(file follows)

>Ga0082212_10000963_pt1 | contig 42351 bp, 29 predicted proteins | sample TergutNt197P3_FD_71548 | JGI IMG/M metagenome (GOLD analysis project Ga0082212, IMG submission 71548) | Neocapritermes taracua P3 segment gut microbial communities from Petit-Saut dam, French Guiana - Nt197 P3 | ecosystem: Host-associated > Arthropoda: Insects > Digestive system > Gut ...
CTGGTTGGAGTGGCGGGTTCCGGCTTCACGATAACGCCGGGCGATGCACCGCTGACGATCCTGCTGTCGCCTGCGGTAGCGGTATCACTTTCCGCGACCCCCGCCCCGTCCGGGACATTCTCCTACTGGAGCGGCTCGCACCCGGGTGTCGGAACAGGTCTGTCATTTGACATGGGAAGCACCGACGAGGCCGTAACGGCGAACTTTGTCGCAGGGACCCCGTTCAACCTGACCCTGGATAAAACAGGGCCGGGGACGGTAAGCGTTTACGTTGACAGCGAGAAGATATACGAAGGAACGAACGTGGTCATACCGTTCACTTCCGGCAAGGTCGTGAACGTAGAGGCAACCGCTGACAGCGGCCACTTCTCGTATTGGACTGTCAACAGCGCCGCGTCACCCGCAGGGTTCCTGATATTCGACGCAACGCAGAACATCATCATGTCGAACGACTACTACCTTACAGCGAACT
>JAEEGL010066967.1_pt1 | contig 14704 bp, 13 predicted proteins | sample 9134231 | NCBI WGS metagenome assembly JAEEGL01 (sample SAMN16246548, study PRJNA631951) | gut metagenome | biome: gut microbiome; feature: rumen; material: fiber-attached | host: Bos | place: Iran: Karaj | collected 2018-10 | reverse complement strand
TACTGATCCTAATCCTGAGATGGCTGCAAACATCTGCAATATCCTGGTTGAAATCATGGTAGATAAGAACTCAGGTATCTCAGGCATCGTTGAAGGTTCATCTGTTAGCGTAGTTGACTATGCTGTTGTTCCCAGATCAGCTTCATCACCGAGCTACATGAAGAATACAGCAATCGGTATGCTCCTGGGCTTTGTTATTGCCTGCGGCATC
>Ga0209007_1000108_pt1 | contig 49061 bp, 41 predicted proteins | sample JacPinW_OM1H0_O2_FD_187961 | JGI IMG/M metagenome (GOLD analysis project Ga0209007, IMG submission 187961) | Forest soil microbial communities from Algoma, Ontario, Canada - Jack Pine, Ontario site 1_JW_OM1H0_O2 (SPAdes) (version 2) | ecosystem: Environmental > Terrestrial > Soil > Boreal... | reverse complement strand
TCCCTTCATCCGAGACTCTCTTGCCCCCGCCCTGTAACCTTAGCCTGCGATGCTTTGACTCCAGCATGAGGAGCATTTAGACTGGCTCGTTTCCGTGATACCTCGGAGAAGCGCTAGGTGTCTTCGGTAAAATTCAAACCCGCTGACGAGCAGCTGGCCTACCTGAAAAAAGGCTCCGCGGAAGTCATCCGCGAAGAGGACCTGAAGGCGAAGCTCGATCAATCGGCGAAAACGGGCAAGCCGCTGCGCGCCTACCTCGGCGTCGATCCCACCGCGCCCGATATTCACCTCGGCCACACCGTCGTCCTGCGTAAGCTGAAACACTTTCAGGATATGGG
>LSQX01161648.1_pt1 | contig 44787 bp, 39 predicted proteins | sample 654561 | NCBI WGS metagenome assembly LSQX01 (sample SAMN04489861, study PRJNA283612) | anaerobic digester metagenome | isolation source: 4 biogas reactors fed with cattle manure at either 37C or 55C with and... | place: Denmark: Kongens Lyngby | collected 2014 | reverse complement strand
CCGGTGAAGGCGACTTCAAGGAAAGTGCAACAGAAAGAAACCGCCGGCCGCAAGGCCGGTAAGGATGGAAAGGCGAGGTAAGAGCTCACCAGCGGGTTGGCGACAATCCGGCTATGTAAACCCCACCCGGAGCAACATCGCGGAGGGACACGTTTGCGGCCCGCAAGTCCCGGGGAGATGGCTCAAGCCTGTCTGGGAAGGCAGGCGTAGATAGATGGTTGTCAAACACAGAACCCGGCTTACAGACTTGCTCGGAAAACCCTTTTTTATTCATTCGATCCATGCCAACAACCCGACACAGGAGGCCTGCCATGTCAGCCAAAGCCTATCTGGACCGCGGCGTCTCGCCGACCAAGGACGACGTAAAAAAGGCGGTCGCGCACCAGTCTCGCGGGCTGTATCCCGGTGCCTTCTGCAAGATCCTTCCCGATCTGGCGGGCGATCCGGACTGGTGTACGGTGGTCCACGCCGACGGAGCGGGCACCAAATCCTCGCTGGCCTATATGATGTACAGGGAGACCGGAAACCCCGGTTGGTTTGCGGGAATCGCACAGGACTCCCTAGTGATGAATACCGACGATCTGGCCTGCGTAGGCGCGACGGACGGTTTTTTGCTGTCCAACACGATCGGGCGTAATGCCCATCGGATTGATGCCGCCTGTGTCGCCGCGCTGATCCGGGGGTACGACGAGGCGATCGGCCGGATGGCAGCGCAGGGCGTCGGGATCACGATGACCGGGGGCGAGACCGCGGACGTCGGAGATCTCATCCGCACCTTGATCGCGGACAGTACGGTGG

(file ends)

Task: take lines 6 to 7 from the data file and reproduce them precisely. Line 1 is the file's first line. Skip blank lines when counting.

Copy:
TCCCTTCATCCGAGACTCTCTTGCCCCCGCCCTGTAACCTTAGCCTGCGATGCTTTGACTCCAGCATGAGGAGCATTTAGACTGGCTCGTTTCCGTGATACCTCGGAGAAGCGCTAGGTGTCTTCGGTAAAATTCAAACCCGCTGACGAGCAGCTGGCCTACCTGAAAAAAGGCTCCGCGGAAGTCATCCGCGAAGAGGACCTGAAGGCGAAGCTCGATCAATCGGCGAAAACGGGCAAGCCGCTGCGCGCCTACCTCGGCGTCGATCCCACCGCGCCCGATATTCACCTCGGCCACACCGTCGTCCTGCGTAAGCTGAAACACTTTCAGGATATGGG
>LSQX01161648.1_pt1 | contig 44787 bp, 39 predicted proteins | sample 654561 | NCBI WGS metagenome assembly LSQX01 (sample SAMN04489861, study PRJNA283612) | anaerobic digester metagenome | isolation source: 4 biogas reactors fed with cattle manure at either 37C or 55C with and... | place: Denmark: Kongens Lyngby | collected 2014 | reverse complement strand